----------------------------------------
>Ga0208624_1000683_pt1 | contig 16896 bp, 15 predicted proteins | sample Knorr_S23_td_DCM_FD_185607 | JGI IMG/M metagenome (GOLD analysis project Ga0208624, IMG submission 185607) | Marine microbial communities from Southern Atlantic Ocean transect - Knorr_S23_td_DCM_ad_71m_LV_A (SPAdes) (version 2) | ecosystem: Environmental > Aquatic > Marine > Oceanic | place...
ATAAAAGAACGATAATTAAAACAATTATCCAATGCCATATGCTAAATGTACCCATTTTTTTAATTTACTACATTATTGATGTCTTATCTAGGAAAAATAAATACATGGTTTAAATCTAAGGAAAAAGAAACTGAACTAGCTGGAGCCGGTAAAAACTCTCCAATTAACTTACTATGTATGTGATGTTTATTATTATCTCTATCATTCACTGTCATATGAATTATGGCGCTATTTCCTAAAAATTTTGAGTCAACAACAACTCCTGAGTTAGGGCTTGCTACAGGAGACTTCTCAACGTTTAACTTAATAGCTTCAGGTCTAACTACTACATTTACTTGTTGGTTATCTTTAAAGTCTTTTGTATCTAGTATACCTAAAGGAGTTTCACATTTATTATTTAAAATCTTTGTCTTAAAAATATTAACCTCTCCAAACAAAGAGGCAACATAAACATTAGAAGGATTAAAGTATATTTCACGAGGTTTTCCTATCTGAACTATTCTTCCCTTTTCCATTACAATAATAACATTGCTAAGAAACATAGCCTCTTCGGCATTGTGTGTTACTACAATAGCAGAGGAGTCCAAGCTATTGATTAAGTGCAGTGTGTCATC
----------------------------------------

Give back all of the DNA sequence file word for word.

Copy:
>Ga0208624_1000683_pt1 | contig 16896 bp, 15 predicted proteins | sample Knorr_S23_td_DCM_FD_185607 | JGI IMG/M metagenome (GOLD analysis project Ga0208624, IMG submission 185607) | Marine microbial communities from Southern Atlantic Ocean transect - Knorr_S23_td_DCM_ad_71m_LV_A (SPAdes) (version 2) | ecosystem: Environmental > Aquatic > Marine > Oceanic | place...
ATAAAAGAACGATAATTAAAACAATTATCCAATGCCATATGCTAAATGTACCCATTTTTTTAATTTACTACATTATTGATGTCTTATCTAGGAAAAATAAATACATGGTTTAAATCTAAGGAAAAAGAAACTGAACTAGCTGGAGCCGGTAAAAACTCTCCAATTAACTTACTATGTATGTGATGTTTATTATTATCTCTATCATTCACTGTCATATGAATTATGGCGCTATTTCCTAAAAATTTTGAGTCAACAACAACTCCTGAGTTAGGGCTTGCTACAGGAGACTTCTCAACGTTTAACTTAATAGCTTCAGGTCTAACTACTACATTTACTTGTTGGTTATCTTTAAAGTCTTTTGTATCTAGTATACCTAAAGGAGTTTCACATTTATTATTTAAAATCTTTGTCTTAAAAATATTAACCTCTCCAAACAAAGAGGCAACATAAACATTAGAAGGATTAAAGTATATTTCACGAGGTTTTCCTATCTGAACTATTCTTCCCTTTTCCATTACAATAATAACATTGCTAAGAAACATAGCCTCTTCGGCATTGTGTGTTACTACAATAGCAGAGGAGTCCAAGCTATTGATTAAGTGCAGTGTGTCATC